Business Licencing

Every state differs on this topic, so it’s essential to look into the requirements from your state on what it takes to open your own business or salon. Some states will require you to get a salon business license and permit. These costs also vary and should be taken into consideration when you are making this decision. You can usually find this information online, on your state’s website, or by calling your local city hall. These costs can be hefty, so make sure to find this out before you make your decision.

Insurance Costs As A Chair Rental Stylist

When you work as a commission stylist, you generally are covered under your salon’s insurance. When you leave the commission world, you may have to get liability or business insurance to operate your business and protect yourself and your clients. Licensing and insurance are something you should go over with the salon or location where you are thinking about renting a chair. Some spaces may cover you, and others may not. Insurance will be an additional cost to you as a business owner and must get factored into your income and revenue.

Stylist Retail Product Cost

Determining your salon retail product costs is essential, especially if you plan on selling salon retail in your new chair rental space. You will have to purchase the products upfront and hope that your clients will buy them from you. Salon retail products can put more money in your pocket down the road because you will likely be selling them for a 50% profit. Having some money saved up and set aside for costs like this can be helpful when going independent. The back bar products you use generally get included when you are a commission stylist. As a booth renter or suite owner, you may need to buy your products.

Miscellaneous Fees and Costs Acciocicated With Rent

Much like everything else in life, starting your own salon business will come with surprises and surprise costs and fees. It’s essential to get prepared for these unknowns and unexpected hiccups. Saving up some money on the side for things like this before going out on your own will be beneficial for the future and sustainability of your career and business. The amount of money doesn’t need to be a but just something to have for backup if you run into any issues. Something around $500-$1000 is a good target.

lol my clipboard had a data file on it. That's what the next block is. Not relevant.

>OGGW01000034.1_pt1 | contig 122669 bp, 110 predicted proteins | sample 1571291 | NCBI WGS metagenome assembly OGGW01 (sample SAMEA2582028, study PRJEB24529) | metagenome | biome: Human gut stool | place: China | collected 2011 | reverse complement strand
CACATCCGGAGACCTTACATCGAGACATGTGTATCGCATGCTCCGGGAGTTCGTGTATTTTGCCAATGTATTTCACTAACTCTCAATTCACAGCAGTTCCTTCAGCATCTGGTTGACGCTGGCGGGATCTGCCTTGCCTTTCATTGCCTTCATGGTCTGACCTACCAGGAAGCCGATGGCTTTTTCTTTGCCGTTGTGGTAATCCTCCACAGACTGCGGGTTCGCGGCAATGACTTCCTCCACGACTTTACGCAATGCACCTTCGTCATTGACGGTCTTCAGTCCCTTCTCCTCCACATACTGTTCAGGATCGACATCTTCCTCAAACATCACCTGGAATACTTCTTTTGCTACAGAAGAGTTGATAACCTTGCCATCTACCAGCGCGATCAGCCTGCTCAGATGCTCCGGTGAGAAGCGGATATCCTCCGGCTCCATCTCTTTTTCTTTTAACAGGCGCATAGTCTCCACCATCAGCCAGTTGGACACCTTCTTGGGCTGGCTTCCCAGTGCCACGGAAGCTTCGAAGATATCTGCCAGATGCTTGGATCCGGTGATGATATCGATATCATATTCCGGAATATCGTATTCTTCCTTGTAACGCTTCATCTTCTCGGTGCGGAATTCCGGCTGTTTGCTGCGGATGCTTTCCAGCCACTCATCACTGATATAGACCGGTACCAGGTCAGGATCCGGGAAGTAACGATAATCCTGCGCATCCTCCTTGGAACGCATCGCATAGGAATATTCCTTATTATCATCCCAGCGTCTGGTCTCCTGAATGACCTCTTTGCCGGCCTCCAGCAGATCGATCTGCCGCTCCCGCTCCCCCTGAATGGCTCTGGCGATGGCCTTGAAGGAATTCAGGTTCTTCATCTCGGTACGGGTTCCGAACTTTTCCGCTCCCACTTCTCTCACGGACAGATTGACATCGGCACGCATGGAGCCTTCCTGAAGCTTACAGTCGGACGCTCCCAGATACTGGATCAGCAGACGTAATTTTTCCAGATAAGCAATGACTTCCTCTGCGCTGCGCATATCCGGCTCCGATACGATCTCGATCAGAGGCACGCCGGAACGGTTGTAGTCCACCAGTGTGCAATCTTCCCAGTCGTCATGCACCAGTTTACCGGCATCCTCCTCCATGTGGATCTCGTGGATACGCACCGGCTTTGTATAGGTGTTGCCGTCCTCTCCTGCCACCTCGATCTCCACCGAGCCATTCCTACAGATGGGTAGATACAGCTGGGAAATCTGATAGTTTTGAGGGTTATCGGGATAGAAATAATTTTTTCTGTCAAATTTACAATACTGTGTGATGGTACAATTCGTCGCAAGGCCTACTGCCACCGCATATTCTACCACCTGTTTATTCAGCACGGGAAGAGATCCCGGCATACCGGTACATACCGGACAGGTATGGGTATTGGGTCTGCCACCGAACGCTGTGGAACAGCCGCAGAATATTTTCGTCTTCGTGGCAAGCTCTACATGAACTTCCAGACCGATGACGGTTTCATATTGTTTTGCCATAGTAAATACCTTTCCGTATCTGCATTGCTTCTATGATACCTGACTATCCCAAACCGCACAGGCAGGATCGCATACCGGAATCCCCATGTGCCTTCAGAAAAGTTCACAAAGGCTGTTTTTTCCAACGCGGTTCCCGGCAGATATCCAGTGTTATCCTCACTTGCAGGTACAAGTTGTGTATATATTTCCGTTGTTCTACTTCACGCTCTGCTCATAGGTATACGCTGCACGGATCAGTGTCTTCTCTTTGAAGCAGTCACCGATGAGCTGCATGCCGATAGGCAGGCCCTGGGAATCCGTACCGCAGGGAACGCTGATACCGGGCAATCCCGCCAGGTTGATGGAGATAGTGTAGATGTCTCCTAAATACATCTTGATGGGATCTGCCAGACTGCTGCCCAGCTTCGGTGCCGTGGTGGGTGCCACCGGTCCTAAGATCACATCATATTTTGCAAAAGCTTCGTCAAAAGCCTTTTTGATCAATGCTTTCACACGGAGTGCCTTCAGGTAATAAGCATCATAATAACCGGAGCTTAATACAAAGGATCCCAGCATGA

Taxes You Pay As A Stylist Or Business Owner

When you go out on your own and leave the commission world, it means you are no longer an employee; you are an independent contractor or a business owner. Your taxes will be entirely different than they were as an employee. Your Commission salon employer typically takes taxes out of your paycheck for you. This way, you don’t have to worry about it at the end of the year. When you go on your own, you will be responsible for all of that as an independent. It’s an excellent idea to talk to a tax professional about this topic and get a good idea of cost and responsibility. You can receive benefits as a business owner that may make sense for you to go out on your own as well.

Once you have factored in all of the costs and fees associated with going out independently, you will want to deduct that number from your monthly income as a commission stylist. That way, you can see if you make enough money to become a booth renter or salon suite owner. Write down the pros and cons of your decision and weigh in all the variables to see which one makes more sense for you. You may want to stick with being a commission stylist not to have to deal with all of the headaches of business ownership, or you may wish to take independence head-on and become your boss. Whatever makes more sense for you is the right way to go. Remember everyone’s path in life is different, and we don’t all have the same journey. Your success is in your hands and no one else’s.

Catherine Delahanty

Catherine Delahanty